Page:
Respiratory physicians have called for doctors to do better in diagnosing ILD at an earlier stage – by bringing out the stethoscope to listen for Velcro-type crackles.
Writing in an editorial in Respirology, Dr Margaret Wilsher and Professor Lutz Beckert of Auckland University said delays in diagnosis of ILD meant patients had lost physiological reserve before they started on disease-modifying therapy.
“That is never to be recovered and nor is their functional performance, and possibly their economic prospects,” they said.
“For some years, the disease has been lurking in the posterior and basal recesses of the lungs, indolently fibrosing the delicate alveolar architecture yet without silence or radiographic obscurity – if only we had listened and looked carefully.”
The physicians were responding to a review of medical records from more than 2,000 patients with pulmonary fibrosis in the UK’s Optimum Patient Care Research Database.
The study, based in primary care, showed there was increasing healthcare resource utilisation over the 10 years prior to diagnosis of pulmonary fibrosis – effectively many missed opportunities for an earlier diagnosis.
Five years before diagnosis about 18% of patients had multiple healthcare visits for respiratory complaints which increased dramatically to 79% in the year before diagnosis. They found 38% of patients had five or more healthcare visits for lower respiratory tract symptoms.
The editorial said earlier identification and especially earlier referral to a specialist ILD centre would provide an opportunity to potentially alter the disease trajectory and improve patients’ quality of life.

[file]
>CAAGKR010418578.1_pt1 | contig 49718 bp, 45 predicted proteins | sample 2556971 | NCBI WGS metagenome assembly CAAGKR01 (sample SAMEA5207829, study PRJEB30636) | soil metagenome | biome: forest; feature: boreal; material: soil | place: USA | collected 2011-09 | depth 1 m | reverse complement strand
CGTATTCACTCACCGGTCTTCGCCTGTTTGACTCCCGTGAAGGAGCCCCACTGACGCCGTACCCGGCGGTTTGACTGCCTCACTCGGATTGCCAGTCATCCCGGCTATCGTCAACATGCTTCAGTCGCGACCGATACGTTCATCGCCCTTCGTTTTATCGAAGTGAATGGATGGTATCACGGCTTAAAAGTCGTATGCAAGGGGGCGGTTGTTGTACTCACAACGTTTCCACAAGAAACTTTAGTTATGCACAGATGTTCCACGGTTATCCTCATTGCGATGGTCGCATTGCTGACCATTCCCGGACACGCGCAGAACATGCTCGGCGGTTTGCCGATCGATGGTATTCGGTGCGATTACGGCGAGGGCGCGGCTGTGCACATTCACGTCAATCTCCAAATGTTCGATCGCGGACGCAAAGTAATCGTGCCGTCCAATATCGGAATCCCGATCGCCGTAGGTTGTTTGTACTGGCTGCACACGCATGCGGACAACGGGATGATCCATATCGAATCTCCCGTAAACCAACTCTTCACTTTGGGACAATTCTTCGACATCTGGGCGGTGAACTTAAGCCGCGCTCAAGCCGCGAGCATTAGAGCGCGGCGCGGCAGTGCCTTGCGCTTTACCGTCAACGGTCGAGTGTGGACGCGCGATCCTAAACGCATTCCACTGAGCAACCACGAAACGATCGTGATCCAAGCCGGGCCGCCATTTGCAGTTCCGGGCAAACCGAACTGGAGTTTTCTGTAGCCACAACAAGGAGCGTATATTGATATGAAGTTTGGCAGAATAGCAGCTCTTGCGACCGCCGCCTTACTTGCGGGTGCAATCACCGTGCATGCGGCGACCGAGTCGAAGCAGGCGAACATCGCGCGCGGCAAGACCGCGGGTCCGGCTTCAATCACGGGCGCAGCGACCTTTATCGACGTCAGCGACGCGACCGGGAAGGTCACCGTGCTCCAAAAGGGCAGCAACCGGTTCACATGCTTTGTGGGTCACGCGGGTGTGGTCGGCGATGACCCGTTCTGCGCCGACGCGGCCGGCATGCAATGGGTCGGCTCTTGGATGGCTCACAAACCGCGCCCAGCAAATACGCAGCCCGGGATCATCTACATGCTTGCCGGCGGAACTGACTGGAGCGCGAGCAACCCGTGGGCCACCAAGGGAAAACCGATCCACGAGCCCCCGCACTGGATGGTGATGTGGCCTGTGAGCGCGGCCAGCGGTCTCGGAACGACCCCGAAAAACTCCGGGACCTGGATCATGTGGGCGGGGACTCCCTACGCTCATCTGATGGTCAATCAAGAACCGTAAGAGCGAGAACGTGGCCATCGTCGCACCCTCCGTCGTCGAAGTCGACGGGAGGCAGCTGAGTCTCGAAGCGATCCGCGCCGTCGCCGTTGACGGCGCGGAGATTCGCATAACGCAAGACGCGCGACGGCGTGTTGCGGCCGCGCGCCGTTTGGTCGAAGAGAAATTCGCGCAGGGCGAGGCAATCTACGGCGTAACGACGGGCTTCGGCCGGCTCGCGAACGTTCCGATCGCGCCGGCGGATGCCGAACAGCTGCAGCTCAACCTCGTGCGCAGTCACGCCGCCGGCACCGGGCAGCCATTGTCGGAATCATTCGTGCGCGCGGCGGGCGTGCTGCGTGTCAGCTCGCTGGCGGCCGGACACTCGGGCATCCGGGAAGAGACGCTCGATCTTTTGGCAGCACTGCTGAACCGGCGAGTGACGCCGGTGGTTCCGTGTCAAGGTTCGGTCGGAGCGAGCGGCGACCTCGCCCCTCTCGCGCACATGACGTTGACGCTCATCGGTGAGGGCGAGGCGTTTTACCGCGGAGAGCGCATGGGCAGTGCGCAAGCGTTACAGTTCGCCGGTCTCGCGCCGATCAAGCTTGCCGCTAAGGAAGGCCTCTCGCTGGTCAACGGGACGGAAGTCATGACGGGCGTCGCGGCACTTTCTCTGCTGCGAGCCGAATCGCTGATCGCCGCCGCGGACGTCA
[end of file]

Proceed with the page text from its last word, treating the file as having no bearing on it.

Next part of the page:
“Despite a reported increase in the incidence of IPF, it is not always included in the initial differential diagnosis of new dyspnoea and cough, and delays or missed opportunities occur at every step of the diagnostic pathway: access to specialist investigations, failure to report ILD on incidental or diagnostic computed tomography (CT), referral to respiratory physician and access to funded anti-fibrotic medication.”
“We can do better than this. First, we can bring out the stethoscope! Velcro-like crackles are evident in early ILD, are heard before chest X-ray abnormalities become apparent and correlate with usual interstitial pneumonia pattern and extent of fibrosis on CT.”
“They are not specific but relatively uncommon in healthy older people and subtly different to the crackles heard in heart failure and pneumonia which are more easily diagnosed in the appropriate clinical setting.”
“Funding entities should consider the greater utility of CT scanning in detecting early fILD and diagnostic pathways should ensure thoracic radiologist interpretation,” they added.
“As lung cancer CT screening becomes more pervasive, and with that the detection of patients with fILD or interstitial-like abnormalities (ILA), then there is an opportunity to potentially identify patients at risk.”
The authors also called for increased awareness of ILD in primary care, amongst community and hospital specialists and relevant professional bodies, so that patients are referred in a timely way.